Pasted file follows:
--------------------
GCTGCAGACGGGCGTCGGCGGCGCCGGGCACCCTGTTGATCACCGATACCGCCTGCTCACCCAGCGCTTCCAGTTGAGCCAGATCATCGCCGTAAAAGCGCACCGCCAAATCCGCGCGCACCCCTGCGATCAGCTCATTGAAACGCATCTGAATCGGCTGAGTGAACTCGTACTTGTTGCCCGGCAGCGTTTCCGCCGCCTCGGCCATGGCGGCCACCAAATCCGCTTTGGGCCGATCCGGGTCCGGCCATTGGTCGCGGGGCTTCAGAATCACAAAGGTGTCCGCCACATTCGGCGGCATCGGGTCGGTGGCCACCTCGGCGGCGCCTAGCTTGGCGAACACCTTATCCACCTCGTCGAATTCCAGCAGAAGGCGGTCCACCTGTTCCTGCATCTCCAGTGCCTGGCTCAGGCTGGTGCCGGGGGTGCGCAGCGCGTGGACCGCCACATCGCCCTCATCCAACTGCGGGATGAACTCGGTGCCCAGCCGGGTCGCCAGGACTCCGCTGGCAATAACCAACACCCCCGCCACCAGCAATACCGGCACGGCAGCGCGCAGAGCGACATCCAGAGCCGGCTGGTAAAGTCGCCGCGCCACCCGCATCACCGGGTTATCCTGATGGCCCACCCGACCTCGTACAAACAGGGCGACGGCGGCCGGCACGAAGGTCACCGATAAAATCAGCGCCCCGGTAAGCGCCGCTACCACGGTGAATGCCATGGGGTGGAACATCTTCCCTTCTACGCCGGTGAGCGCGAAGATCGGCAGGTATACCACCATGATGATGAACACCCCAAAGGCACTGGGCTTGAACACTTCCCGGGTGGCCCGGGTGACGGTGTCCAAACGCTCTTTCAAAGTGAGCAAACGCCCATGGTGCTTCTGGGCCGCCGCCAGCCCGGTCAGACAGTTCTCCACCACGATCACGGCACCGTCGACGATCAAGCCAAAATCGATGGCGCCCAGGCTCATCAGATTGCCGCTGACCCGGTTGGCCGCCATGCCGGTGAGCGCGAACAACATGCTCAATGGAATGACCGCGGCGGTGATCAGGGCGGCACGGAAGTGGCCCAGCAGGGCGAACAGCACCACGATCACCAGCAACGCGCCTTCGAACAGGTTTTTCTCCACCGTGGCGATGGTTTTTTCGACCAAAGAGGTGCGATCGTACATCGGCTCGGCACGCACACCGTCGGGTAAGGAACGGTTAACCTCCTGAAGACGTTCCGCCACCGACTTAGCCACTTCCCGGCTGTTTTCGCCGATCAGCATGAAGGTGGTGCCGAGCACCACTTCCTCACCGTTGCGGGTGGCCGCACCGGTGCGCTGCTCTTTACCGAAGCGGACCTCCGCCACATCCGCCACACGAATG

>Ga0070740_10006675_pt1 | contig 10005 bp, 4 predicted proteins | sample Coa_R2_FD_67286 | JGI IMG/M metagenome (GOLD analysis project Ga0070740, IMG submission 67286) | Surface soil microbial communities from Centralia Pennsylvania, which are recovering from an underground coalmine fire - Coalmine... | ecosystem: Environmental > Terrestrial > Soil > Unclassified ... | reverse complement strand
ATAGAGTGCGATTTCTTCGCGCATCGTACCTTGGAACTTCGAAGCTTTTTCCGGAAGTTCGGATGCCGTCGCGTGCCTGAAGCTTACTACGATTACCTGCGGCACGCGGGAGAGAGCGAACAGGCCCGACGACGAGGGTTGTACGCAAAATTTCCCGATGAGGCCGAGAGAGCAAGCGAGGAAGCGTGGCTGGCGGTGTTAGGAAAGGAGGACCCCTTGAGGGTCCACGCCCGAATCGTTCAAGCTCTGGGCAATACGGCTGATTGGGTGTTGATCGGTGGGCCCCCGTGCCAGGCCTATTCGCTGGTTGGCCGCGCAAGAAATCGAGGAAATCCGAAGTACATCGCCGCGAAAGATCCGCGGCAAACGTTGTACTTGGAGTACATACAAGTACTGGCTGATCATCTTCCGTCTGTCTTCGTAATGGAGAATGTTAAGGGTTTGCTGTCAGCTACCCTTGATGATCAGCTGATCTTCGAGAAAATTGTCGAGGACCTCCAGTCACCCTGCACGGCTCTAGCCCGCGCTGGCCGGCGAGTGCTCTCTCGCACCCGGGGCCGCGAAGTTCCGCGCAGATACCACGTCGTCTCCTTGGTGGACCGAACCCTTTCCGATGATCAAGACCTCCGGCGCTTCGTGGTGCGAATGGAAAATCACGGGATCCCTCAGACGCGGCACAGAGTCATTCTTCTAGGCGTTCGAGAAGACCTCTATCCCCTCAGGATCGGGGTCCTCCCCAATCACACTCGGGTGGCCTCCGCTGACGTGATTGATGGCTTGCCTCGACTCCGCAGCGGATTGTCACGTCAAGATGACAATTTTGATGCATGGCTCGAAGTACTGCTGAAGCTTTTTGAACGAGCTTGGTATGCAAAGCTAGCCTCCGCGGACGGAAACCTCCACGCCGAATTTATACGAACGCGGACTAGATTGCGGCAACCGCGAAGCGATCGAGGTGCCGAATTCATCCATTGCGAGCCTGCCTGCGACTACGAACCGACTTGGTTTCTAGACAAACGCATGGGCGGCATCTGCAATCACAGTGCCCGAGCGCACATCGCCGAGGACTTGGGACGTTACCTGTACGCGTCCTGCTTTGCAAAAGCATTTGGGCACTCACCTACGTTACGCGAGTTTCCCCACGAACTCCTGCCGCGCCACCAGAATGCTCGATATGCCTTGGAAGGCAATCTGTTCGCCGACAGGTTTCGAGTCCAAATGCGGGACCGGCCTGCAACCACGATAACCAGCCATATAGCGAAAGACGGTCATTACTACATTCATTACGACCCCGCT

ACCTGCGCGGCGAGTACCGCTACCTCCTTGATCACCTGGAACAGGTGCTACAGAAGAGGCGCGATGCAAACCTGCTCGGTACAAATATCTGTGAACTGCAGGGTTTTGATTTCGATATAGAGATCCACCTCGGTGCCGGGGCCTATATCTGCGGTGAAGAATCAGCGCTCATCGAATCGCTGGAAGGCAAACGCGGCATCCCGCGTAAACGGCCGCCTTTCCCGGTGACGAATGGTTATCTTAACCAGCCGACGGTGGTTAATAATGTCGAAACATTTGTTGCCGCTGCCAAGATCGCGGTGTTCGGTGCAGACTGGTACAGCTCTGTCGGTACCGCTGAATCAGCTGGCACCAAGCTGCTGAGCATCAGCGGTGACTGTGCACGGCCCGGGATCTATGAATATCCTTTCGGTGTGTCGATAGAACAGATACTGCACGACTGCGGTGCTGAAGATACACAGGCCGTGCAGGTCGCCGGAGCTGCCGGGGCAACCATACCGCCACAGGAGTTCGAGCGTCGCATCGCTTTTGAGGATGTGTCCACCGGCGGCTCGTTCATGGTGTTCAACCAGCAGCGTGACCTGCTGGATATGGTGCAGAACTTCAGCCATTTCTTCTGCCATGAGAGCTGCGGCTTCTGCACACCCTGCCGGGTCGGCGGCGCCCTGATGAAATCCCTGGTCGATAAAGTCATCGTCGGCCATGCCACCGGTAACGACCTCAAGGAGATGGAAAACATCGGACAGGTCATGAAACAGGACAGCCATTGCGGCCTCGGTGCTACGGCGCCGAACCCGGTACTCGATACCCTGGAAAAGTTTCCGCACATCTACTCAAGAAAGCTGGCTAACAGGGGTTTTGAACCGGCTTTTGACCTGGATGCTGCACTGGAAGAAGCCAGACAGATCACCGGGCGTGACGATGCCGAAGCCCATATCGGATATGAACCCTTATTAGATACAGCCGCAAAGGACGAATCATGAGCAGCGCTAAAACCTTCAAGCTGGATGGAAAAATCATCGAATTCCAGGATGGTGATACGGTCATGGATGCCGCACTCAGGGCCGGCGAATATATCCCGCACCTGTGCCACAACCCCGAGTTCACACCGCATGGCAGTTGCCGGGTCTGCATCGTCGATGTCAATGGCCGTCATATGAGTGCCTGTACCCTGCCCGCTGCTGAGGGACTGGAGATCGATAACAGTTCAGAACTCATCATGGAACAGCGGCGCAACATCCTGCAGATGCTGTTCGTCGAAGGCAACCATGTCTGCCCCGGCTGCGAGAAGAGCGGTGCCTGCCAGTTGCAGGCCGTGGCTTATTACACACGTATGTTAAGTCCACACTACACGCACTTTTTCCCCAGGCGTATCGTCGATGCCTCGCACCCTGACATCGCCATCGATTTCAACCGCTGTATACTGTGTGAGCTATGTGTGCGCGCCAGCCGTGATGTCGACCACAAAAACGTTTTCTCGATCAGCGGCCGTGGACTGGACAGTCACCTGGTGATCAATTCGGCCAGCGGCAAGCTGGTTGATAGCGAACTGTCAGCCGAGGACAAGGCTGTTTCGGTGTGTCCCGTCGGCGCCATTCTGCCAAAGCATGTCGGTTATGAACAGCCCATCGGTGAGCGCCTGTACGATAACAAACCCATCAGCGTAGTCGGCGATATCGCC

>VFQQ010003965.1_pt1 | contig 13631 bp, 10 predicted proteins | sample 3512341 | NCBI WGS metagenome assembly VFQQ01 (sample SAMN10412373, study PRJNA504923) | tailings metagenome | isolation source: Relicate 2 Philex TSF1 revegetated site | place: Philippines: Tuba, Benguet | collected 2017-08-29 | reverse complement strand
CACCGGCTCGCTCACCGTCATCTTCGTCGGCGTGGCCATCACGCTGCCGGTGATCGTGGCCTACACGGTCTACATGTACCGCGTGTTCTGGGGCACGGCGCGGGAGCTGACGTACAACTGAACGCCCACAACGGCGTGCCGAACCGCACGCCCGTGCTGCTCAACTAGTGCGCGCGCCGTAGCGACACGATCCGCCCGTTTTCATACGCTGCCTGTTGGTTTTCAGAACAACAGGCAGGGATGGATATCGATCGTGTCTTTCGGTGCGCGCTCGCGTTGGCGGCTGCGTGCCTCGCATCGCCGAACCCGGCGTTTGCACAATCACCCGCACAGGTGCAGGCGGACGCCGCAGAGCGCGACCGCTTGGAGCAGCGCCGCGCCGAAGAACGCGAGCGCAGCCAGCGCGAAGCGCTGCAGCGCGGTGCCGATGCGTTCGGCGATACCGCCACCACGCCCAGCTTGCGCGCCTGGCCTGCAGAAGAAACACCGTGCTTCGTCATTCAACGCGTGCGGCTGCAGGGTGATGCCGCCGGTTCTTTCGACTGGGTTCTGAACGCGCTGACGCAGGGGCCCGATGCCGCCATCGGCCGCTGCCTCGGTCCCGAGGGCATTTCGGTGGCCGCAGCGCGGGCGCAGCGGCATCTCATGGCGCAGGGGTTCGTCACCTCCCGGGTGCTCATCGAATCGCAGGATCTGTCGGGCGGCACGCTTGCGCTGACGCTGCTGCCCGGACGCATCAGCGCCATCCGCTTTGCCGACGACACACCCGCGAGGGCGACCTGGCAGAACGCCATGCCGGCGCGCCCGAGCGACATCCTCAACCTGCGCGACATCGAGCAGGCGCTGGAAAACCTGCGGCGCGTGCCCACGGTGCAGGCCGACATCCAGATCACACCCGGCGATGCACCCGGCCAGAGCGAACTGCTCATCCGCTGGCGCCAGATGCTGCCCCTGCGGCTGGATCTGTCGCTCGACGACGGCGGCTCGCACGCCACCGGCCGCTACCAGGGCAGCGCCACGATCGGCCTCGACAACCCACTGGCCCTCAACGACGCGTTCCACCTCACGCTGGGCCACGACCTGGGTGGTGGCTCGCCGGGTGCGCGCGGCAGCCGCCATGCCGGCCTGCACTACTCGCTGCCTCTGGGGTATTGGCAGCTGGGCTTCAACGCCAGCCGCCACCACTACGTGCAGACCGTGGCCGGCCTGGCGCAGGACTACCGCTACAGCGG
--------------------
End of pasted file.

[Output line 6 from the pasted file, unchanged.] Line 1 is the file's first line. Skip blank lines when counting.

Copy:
CACCGGCTCGCTCACCGTCATCTTCGTCGGCGTGGCCATCACGCTGCCGGTGATCGTGGCCTACACGGTCTACATGTACCGCGTGTTCTGGGGCACGGCGCGGGAGCTGACGTACAACTGAACGCCCACAACGGCGTGCCGAACCGCACGCCCGTGCTGCTCAACTAGTGCGCGCGCCGTAGCGACACGATCCGCCCGTTTTCATACGCTGCCTGTTGGTTTTCAGAACAACAGGCAGGGATGGATATCGATCGTGTCTTTCGGTGCGCGCTCGCGTTGGCGGCTGCGTGCCTCGCATCGCCGAACCCGGCGTTTGCACAATCACCCGCACAGGTGCAGGCGGACGCCGCAGAGCGCGACCGCTTGGAGCAGCGCCGCGCCGAAGAACGCGAGCGCAGCCAGCGCGAAGCGCTGCAGCGCGGTGCCGATGCGTTCGGCGATACCGCCACCACGCCCAGCTTGCGCGCCTGGCCTGCAGAAGAAACACCGTGCTTCGTCATTCAACGCGTGCGGCTGCAGGGTGATGCCGCCGGTTCTTTCGACTGGGTTCTGAACGCGCTGACGCAGGGGCCCGATGCCGCCATCGGCCGCTGCCTCGGTCCCGAGGGCATTTCGGTGGCCGCAGCGCGGGCGCAGCGGCATCTCATGGCGCAGGGGTTCGTCACCTCCCGGGTGCTCATCGAATCGCAGGATCTGTCGGGCGGCACGCTTGCGCTGACGCTGCTGCCCGGACGCATCAGCGCCATCCGCTTTGCCGACGACACACCCGCGAGGGCGACCTGGCAGAACGCCATGCCGGCGCGCCCGAGCGACATCCTCAACCTGCGCGACATCGAGCAGGCGCTGGAAAACCTGCGGCGCGTGCCCACGGTGCAGGCCGACATCCAGATCACACCCGGCGATGCACCCGGCCAGAGCGAACTGCTCATCCGCTGGCGCCAGATGCTGCCCCTGCGGCTGGATCTGTCGCTCGACGACGGCGGCTCGCACGCCACCGGCCGCTACCAGGGCAGCGCCACGATCGGCCTCGACAACCCACTGGCCCTCAACGACGCGTTCCACCTCACGCTGGGCCACGACCTGGGTGGTGGCTCGCCGGGTGCGCGCGGCAGCCGCCATGCCGGCCTGCACTACTCGCTGCCTCTGGGGTATTGGCAGCTGGGCTTCAACGCCAGCCGCCACCACTACGTGCAGACCGTGGCCGGCCTGGCGCAGGACTACCGCTACAGCGG